Lots of variables are involved with short sales. The lender could issue approval in a couple of weeks, 2 months, 3 months, 6 months...never and just foreclose. You should discuss all of your concerns with your real estate agent.... more
An earnest payment is a specific form of security deposit made in some major transactions such as real estate dealings or required by some official Procurement processes to demonstrate that the applicant is serious and willing to demonstrate an earnest of good faith about wanting to complete the transaction.... more
James, I am Realtor and a licensed Professional Inspector and having inspected thousands of homes, I can tell you that a good professional inspector is worth the cost of an inspection fee. Ask lots of questions about the property and ask for references and actually call the references. You want to hire an inspector who is licensed with at least 4 years experience and who is a teacher. Someone who will teach you about at the condo while also identifying deficiencies!
In Texas a professional inspector has to have almost 500 hours of inspection education and pass a pretty difficult test, in your state it may be different.
Do your homework, ask questions and Best of luck!... more
As I have mentioned in a similar post, the first short sale bidder is often the "guinea pig" to see what the bank will actually accept. The list price is not set by the bank unless the amount has already been revealed through a previous short sale offer that fell through. The all cash offer doesn't really speed up the bank approval process; however it can save a couple of weeks in the closing process once you receive approval. In my experience, the bank approval process can take from 3 to 10 months.... more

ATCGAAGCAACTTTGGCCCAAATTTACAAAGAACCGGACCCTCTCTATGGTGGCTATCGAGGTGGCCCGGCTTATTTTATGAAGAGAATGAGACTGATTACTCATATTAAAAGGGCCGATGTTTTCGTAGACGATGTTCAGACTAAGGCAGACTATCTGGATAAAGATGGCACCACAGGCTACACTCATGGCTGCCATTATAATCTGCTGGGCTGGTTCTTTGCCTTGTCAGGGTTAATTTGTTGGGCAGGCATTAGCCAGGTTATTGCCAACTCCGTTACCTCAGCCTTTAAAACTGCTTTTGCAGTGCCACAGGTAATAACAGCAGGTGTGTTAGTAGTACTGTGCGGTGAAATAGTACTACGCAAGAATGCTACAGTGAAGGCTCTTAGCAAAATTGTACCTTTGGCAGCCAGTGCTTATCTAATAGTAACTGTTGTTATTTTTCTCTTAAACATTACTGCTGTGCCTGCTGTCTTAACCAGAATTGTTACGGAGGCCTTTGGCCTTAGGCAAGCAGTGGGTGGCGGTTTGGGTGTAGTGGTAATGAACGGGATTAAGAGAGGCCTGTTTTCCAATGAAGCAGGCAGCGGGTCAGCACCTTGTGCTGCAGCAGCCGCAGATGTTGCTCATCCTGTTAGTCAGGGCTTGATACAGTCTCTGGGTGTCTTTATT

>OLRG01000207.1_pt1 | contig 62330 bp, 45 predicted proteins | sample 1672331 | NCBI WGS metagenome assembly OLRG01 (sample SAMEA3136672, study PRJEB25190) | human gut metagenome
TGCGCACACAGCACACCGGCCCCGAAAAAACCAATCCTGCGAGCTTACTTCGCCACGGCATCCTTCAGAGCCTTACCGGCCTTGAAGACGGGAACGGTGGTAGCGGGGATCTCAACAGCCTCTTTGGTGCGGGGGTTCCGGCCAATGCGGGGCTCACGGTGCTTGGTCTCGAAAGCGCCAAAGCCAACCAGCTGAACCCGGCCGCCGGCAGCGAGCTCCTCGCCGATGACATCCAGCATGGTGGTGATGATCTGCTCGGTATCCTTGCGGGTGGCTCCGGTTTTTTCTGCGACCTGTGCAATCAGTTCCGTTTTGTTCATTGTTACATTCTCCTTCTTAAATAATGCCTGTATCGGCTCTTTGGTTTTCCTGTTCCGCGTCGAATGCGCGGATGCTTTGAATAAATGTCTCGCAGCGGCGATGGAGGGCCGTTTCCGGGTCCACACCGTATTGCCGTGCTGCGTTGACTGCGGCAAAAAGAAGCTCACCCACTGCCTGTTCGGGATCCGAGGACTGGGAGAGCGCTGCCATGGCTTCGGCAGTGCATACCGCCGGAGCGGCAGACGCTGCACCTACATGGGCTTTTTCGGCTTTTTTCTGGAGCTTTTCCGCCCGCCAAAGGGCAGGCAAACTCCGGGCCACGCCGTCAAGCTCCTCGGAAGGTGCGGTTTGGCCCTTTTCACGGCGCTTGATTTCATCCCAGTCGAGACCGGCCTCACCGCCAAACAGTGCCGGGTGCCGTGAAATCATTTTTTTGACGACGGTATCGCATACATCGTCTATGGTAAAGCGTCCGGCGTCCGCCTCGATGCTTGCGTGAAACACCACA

It really depends on the bank, property, offer, negotiator, etc. In my personal experience I seen them vary between 3 months and 10 months; however I heard of some taking much longer. I always encourage my clients to avoid short sales whenever possible, unless you are in no rush whatsoever. It can be very frustrating once it falls into the bank's " Black Hole". When they do eventually get back to you, they may approve it, disapprove it or ask for more. Quite often the first short sale bidder is the "guinea pig" to see what true amount the bank is willing to sell it for.... more